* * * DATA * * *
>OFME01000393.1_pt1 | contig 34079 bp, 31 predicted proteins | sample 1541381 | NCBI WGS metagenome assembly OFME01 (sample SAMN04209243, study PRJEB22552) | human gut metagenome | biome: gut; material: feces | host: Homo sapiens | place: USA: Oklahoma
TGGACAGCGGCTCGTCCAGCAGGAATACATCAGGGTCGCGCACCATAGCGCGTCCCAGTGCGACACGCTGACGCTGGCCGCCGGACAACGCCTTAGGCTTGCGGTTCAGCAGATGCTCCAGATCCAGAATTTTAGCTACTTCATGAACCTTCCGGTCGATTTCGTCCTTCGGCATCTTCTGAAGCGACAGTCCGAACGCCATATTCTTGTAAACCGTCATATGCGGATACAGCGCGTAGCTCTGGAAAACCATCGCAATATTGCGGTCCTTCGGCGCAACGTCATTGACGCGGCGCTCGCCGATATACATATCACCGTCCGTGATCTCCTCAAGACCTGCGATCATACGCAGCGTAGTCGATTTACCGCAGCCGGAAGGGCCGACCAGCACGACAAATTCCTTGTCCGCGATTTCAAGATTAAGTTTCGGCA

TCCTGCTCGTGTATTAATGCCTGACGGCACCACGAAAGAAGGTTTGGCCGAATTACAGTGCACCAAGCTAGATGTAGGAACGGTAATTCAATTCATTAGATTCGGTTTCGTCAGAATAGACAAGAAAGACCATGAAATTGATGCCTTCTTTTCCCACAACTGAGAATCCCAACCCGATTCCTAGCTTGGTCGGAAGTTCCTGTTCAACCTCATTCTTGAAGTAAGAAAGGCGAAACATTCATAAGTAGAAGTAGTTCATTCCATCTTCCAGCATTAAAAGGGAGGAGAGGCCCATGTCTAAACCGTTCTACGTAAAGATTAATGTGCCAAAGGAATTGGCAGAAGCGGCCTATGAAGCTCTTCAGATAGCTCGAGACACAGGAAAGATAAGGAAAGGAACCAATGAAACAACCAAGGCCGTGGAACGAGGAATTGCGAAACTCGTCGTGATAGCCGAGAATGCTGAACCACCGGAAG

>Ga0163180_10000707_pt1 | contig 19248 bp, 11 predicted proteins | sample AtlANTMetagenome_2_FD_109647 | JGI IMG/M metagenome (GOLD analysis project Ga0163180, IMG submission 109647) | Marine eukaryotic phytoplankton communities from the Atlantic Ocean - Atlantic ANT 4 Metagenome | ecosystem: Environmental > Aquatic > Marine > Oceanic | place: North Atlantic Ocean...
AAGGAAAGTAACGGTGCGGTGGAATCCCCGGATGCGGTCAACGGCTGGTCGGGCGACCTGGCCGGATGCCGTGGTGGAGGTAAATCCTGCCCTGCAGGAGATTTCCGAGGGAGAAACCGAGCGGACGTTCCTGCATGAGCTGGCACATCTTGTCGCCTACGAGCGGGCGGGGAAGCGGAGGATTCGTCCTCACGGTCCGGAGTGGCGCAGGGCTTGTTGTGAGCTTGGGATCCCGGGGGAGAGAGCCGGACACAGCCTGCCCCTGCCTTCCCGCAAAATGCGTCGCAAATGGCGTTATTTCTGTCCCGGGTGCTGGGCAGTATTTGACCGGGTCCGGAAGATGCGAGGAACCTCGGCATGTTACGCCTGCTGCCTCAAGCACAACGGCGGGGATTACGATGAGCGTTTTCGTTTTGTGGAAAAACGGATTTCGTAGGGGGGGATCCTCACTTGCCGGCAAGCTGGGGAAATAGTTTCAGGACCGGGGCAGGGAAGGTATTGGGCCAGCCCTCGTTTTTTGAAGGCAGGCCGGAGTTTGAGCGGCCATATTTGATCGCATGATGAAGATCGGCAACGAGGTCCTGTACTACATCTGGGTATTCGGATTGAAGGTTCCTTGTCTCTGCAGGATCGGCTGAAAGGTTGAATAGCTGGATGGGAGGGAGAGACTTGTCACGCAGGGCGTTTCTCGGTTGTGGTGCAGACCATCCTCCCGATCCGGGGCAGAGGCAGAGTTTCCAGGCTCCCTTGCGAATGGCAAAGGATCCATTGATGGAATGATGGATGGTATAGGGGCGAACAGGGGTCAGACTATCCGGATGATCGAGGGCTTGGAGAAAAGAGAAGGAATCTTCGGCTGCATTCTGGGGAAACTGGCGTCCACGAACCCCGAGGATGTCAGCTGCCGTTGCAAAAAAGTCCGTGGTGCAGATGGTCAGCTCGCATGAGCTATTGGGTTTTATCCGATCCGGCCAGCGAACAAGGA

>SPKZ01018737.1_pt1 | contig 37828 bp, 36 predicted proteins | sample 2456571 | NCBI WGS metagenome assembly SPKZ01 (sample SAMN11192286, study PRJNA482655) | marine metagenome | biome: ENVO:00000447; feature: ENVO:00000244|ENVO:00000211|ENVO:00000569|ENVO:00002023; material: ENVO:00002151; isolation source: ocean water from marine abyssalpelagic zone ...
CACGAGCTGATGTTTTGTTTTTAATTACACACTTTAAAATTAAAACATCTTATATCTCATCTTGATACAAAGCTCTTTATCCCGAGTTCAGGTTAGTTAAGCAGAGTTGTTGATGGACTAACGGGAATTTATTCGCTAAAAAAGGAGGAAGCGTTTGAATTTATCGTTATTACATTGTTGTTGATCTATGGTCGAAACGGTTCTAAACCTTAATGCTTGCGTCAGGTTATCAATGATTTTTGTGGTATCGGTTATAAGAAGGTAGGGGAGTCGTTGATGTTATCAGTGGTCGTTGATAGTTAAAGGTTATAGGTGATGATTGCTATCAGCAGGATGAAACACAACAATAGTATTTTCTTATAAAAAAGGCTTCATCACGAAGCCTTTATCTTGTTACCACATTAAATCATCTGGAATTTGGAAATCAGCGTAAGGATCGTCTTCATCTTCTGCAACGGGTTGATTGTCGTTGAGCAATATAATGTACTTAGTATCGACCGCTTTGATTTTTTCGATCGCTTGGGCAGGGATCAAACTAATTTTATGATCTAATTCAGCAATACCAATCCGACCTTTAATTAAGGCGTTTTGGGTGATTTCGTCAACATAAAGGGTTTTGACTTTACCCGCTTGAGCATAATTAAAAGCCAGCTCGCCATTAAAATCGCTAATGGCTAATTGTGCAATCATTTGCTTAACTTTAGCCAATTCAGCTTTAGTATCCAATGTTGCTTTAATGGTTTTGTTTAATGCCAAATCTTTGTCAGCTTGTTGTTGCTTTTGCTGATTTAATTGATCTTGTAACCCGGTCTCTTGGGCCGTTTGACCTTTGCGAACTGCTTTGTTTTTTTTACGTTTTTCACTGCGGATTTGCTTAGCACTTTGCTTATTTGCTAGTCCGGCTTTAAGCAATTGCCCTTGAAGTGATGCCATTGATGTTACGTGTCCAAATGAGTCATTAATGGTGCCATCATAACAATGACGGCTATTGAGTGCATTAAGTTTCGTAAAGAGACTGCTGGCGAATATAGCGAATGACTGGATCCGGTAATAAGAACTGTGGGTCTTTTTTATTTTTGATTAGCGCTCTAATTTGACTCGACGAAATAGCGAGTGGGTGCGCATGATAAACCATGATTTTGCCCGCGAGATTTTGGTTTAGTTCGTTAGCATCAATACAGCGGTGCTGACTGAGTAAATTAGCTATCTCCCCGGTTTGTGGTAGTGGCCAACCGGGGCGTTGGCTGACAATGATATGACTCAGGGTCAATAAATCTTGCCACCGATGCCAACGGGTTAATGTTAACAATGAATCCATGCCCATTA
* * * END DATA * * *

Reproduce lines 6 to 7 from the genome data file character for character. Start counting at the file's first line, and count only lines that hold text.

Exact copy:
>SPKZ01018737.1_pt1 | contig 37828 bp, 36 predicted proteins | sample 2456571 | NCBI WGS metagenome assembly SPKZ01 (sample SAMN11192286, study PRJNA482655) | marine metagenome | biome: ENVO:00000447; feature: ENVO:00000244|ENVO:00000211|ENVO:00000569|ENVO:00002023; material: ENVO:00002151; isolation source: ocean water from marine abyssalpelagic zone ...
CACGAGCTGATGTTTTGTTTTTAATTACACACTTTAAAATTAAAACATCTTATATCTCATCTTGATACAAAGCTCTTTATCCCGAGTTCAGGTTAGTTAAGCAGAGTTGTTGATGGACTAACGGGAATTTATTCGCTAAAAAAGGAGGAAGCGTTTGAATTTATCGTTATTACATTGTTGTTGATCTATGGTCGAAACGGTTCTAAACCTTAATGCTTGCGTCAGGTTATCAATGATTTTTGTGGTATCGGTTATAAGAAGGTAGGGGAGTCGTTGATGTTATCAGTGGTCGTTGATAGTTAAAGGTTATAGGTGATGATTGCTATCAGCAGGATGAAACACAACAATAGTATTTTCTTATAAAAAAGGCTTCATCACGAAGCCTTTATCTTGTTACCACATTAAATCATCTGGAATTTGGAAATCAGCGTAAGGATCGTCTTCATCTTCTGCAACGGGTTGATTGTCGTTGAGCAATATAATGTACTTAGTATCGACCGCTTTGATTTTTTCGATCGCTTGGGCAGGGATCAAACTAATTTTATGATCTAATTCAGCAATACCAATCCGACCTTTAATTAAGGCGTTTTGGGTGATTTCGTCAACATAAAGGGTTTTGACTTTACCCGCTTGAGCATAATTAAAAGCCAGCTCGCCATTAAAATCGCTAATGGCTAATTGTGCAATCATTTGCTTAACTTTAGCCAATTCAGCTTTAGTATCCAATGTTGCTTTAATGGTTTTGTTTAATGCCAAATCTTTGTCAGCTTGTTGTTGCTTTTGCTGATTTAATTGATCTTGTAACCCGGTCTCTTGGGCCGTTTGACCTTTGCGAACTGCTTTGTTTTTTTTACGTTTTTCACTGCGGATTTGCTTAGCACTTTGCTTATTTGCTAGTCCGGCTTTAAGCAATTGCCCTTGAAGTGATGCCATTGATGTTACGTGTCCAAATGAGTCATTAATGGTGCCATCATAACAATGACGGCTATTGAGTGCATTAAGTTTCGTAAAGAGACTGCTGGCGAATATAGCGAATGACTGGATCCGGTAATAAGAACTGTGGGTCTTTTTTATTTTTGATTAGCGCTCTAATTTGACTCGACGAAATAGCGAGTGGGTGCGCATGATAAACCATGATTTTGCCCGCGAGATTTTGGTTTAGTTCGTTAGCATCAATACAGCGGTGCTGACTGAGTAAATTAGCTATCTCCCCGGTTTGTGGTAGTGGCCAACCGGGGCGTTGGCTGACAATGATATGACTCAGGGTCAATAAATCTTGCCACCGATGCCAACGGGTTAATGTTAACAATGAATCCATGCCCATTA